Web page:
Obviously, supply teachers are crucial for the day-to-day functioning of any school given they cover absence – but they contribute far more than just a “stop-gap”. We take a look at how the use of temporary teachers benefit a school and its students?

Supply teachers focus on teaching

Many people believe that supply teachers take on temporary work out of necessity, rather than choice. But there are many reasons why qualified teacher chose to work as supply teachers, instead of signing for a full-time position. Often, they enjoy the flexibility supply teaching offers, or they like the fact that they can continue to develop their knowledge and skills in a range of working environments. Supply teachers are their own boss and are free to make their own decisions about when and where they work. To many, supply teaching has become a ‘lifestyle choice’.

Professionally, it allows teachers to fully focus on what really matters – the teaching.

They are likely to have a well-developed teaching style

Supply teaching offers teachers the change to communicate with their peers and witness others teach, plan and assess. This will continue to add to their personal development as a teacher.

Being a temporary member of staff also means that supply teachers don’t have to worry about the more administrational tasks of meetings and assessments, and that they will have to spend less time on setting and achieving individual targets. This way, they can focus on teaching the subject they feel passionate about, as well as finding the best possible ways of connecting with the classroom. For the students in your school, this means that they are taught by a motivated professional who is able to carry forward the skills and knowledge they have gained from earlier experiences and who is able to motivate and inspire a range of students.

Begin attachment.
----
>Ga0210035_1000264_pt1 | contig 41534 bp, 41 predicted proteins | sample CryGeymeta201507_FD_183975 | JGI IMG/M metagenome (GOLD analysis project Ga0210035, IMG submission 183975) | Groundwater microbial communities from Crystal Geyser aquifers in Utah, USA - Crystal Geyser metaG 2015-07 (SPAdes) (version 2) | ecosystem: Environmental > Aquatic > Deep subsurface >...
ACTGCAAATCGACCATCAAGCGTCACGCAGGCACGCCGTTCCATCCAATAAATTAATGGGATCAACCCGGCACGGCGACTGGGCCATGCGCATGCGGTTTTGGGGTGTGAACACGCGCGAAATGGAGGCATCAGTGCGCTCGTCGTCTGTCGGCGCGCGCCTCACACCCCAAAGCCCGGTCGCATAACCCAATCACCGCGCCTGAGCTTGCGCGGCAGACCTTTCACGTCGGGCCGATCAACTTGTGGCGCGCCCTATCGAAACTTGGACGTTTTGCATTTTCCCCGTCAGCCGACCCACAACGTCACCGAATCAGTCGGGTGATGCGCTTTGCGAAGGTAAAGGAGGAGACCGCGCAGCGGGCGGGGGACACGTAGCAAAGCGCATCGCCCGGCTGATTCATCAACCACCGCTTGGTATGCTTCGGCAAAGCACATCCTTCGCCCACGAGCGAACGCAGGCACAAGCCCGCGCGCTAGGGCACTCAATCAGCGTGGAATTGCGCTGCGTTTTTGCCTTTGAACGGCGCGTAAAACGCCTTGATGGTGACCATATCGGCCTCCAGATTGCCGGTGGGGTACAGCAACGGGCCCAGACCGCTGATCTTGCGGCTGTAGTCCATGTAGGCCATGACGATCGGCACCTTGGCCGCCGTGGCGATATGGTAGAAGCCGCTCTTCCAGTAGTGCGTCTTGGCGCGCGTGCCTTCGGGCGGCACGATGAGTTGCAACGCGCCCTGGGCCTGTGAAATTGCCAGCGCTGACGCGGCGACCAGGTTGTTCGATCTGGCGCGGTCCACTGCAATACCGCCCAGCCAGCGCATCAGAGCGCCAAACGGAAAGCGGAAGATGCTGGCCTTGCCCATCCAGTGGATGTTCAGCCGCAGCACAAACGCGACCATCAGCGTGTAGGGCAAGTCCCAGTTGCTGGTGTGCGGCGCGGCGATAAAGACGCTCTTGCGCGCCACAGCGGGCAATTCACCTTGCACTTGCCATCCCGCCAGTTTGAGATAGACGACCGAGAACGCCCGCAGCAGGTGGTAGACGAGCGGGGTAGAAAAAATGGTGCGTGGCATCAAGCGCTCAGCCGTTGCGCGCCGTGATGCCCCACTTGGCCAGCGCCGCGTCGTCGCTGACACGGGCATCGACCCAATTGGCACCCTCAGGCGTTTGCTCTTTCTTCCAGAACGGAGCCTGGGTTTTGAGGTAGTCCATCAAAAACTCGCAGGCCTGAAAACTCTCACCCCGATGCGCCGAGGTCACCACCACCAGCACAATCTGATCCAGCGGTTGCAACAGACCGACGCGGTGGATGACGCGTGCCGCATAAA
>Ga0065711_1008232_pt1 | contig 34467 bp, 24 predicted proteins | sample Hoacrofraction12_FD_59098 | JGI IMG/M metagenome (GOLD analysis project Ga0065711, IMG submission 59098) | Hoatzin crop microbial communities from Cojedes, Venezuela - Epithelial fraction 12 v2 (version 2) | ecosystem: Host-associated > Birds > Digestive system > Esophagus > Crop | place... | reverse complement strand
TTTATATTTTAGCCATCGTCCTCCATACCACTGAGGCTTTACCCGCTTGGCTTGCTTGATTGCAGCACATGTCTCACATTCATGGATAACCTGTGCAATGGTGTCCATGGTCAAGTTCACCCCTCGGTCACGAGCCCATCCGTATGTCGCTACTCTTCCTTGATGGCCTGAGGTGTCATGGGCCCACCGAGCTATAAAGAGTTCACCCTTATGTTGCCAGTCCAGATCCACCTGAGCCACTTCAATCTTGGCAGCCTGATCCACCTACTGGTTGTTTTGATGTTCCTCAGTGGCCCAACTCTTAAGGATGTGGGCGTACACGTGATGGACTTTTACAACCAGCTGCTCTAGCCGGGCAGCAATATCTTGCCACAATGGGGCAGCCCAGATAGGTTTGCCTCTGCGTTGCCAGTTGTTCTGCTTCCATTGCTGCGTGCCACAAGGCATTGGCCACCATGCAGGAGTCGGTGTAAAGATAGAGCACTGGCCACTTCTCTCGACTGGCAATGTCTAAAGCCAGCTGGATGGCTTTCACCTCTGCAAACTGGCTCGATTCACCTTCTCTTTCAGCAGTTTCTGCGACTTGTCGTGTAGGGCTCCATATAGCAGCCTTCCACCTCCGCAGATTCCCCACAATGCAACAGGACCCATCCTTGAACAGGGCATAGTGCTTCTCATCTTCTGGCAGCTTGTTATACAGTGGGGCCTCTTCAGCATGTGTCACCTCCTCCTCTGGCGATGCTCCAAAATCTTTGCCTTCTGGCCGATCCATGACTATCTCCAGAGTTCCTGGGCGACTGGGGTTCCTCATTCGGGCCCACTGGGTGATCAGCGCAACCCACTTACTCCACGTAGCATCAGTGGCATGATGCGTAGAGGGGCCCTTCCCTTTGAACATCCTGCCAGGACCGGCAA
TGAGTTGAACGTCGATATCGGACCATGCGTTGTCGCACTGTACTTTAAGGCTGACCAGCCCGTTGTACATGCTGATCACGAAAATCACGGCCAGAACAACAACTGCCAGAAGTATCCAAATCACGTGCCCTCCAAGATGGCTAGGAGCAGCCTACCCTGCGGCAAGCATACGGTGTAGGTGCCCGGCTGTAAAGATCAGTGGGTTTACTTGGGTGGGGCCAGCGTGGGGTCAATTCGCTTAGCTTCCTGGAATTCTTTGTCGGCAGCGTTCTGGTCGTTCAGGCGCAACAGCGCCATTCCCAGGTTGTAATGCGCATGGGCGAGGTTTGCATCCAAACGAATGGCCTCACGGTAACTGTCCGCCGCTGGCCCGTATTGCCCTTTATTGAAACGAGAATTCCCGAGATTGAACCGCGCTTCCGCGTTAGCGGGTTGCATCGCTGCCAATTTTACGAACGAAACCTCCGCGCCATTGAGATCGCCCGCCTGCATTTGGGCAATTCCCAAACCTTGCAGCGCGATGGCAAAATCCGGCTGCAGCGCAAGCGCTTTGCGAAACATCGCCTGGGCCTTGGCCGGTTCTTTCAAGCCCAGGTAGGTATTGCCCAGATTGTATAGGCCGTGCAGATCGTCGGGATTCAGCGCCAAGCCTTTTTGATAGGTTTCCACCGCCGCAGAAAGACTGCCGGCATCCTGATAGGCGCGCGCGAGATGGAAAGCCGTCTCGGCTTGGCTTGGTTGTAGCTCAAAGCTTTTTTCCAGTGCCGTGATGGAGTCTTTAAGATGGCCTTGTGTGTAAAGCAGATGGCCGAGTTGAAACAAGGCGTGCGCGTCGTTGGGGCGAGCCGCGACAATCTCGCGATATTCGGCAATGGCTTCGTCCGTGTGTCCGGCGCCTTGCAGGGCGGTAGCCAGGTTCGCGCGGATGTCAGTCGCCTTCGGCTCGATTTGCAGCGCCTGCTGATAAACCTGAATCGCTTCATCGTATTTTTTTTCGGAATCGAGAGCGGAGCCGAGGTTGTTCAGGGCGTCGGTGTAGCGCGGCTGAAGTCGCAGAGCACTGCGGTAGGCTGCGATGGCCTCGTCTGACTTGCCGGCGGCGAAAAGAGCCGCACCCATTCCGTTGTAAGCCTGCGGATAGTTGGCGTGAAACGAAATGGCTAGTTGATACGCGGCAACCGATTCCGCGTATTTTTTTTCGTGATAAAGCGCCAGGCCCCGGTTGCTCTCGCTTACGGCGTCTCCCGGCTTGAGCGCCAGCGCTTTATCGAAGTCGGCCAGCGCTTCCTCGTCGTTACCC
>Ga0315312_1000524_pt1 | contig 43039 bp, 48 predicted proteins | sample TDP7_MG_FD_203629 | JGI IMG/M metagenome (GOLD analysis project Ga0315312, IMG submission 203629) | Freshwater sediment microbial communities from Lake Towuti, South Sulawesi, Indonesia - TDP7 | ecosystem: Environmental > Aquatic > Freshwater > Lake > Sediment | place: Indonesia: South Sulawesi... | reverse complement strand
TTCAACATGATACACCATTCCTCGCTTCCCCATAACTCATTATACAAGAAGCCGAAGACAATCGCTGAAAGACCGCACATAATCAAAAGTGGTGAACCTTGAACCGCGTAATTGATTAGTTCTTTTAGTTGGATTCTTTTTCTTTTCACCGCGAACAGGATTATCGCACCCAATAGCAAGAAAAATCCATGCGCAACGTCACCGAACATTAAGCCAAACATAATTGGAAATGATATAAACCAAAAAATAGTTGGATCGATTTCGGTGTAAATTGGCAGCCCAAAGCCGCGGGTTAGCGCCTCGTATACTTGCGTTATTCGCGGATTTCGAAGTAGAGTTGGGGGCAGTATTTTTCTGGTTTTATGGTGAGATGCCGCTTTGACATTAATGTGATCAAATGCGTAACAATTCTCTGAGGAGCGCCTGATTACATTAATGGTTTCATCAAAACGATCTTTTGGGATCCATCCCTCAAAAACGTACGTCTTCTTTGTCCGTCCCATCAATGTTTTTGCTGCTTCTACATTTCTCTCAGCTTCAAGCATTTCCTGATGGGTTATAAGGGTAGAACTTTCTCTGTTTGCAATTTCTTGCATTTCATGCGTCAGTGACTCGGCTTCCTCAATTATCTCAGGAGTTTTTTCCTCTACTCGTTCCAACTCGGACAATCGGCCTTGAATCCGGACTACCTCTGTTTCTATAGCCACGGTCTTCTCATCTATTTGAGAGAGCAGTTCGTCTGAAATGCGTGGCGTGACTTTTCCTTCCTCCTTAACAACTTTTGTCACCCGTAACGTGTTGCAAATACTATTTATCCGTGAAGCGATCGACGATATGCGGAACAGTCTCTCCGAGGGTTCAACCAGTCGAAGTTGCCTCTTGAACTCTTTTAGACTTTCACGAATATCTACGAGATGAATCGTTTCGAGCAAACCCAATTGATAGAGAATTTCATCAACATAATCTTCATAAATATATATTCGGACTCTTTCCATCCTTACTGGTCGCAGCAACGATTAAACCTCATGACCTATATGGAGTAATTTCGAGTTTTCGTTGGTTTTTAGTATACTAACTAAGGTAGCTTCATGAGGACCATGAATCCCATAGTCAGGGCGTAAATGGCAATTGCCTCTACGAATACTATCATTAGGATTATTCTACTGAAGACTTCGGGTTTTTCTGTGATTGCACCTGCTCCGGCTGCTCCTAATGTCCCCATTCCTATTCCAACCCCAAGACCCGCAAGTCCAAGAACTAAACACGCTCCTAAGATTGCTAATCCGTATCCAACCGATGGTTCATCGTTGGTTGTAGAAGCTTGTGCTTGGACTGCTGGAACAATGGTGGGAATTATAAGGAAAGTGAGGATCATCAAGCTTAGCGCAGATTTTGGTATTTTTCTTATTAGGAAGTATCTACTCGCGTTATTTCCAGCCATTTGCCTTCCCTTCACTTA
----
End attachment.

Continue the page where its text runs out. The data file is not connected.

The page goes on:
They can manage behaviour consistently

Supply teachers have to deal with different school behaviour policies on a daily basis. As part of their professional routine, a temporary teacher will be used to checking this policy in the morning and can apply it consistently to every class they teach that day. The way a good supply teacher teaches and manages a class shouldn’t be very different from the way a permanent member of staff would.  Students will feel reassured when the routines they are used to haven’t changed.

They are flexible

Supply teachers are used to a very flexible approach to work. Often, they will only find out in the morning where they are required to work for the day. They can adapt quickly and aren’t easily thrown when something doesn’t quite go according to plan.

If lessons are uncovered, teacher absences will affect how well pupils progress through the curriculum. GRI ensures that we deliver fulfilment without incurring inflated agency costs.

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